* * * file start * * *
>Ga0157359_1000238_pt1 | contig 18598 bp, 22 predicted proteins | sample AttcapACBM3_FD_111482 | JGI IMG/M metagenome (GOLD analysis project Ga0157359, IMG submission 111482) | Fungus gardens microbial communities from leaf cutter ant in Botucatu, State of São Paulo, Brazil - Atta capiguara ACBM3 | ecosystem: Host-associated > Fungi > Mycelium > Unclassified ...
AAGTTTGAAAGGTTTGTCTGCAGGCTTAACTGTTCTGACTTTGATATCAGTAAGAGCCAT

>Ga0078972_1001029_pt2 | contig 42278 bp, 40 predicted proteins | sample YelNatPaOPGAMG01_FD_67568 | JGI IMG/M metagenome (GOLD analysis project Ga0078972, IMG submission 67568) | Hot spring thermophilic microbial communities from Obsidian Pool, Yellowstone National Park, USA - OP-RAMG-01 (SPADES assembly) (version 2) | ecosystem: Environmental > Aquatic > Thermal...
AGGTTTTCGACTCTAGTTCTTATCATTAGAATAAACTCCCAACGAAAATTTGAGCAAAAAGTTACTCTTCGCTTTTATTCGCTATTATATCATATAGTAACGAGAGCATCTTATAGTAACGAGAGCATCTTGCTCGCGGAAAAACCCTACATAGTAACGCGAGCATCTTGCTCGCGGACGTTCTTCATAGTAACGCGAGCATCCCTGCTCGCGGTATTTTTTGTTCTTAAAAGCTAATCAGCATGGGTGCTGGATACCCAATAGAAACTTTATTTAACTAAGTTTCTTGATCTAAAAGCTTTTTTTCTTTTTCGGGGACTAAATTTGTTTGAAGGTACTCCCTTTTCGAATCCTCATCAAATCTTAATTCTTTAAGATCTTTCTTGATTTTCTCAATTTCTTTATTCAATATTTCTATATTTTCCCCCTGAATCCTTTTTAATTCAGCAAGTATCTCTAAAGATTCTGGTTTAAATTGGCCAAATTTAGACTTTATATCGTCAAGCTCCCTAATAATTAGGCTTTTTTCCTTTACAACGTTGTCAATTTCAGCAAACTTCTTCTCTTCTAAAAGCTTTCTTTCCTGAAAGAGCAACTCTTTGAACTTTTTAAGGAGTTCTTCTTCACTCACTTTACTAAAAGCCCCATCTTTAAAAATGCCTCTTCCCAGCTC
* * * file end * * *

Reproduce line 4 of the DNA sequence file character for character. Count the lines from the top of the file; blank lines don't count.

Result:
AGGTTTTCGACTCTAGTTCTTATCATTAGAATAAACTCCCAACGAAAATTTGAGCAAAAAGTTACTCTTCGCTTTTATTCGCTATTATATCATATAGTAACGAGAGCATCTTATAGTAACGAGAGCATCTTGCTCGCGGAAAAACCCTACATAGTAACGCGAGCATCTTGCTCGCGGACGTTCTTCATAGTAACGCGAGCATCCCTGCTCGCGGTATTTTTTGTTCTTAAAAGCTAATCAGCATGGGTGCTGGATACCCAATAGAAACTTTATTTAACTAAGTTTCTTGATCTAAAAGCTTTTTTTCTTTTTCGGGGACTAAATTTGTTTGAAGGTACTCCCTTTTCGAATCCTCATCAAATCTTAATTCTTTAAGATCTTTCTTGATTTTCTCAATTTCTTTATTCAATATTTCTATATTTTCCCCCTGAATCCTTTTTAATTCAGCAAGTATCTCTAAAGATTCTGGTTTAAATTGGCCAAATTTAGACTTTATATCGTCAAGCTCCCTAATAATTAGGCTTTTTTCCTTTACAACGTTGTCAATTTCAGCAAACTTCTTCTCTTCTAAAAGCTTTCTTTCCTGAAAGAGCAACTCTTTGAACTTTTTAAGGAGTTCTTCTTCACTCACTTTACTAAAAGCCCCATCTTTAAAAATGCCTCTTCCCAGCTC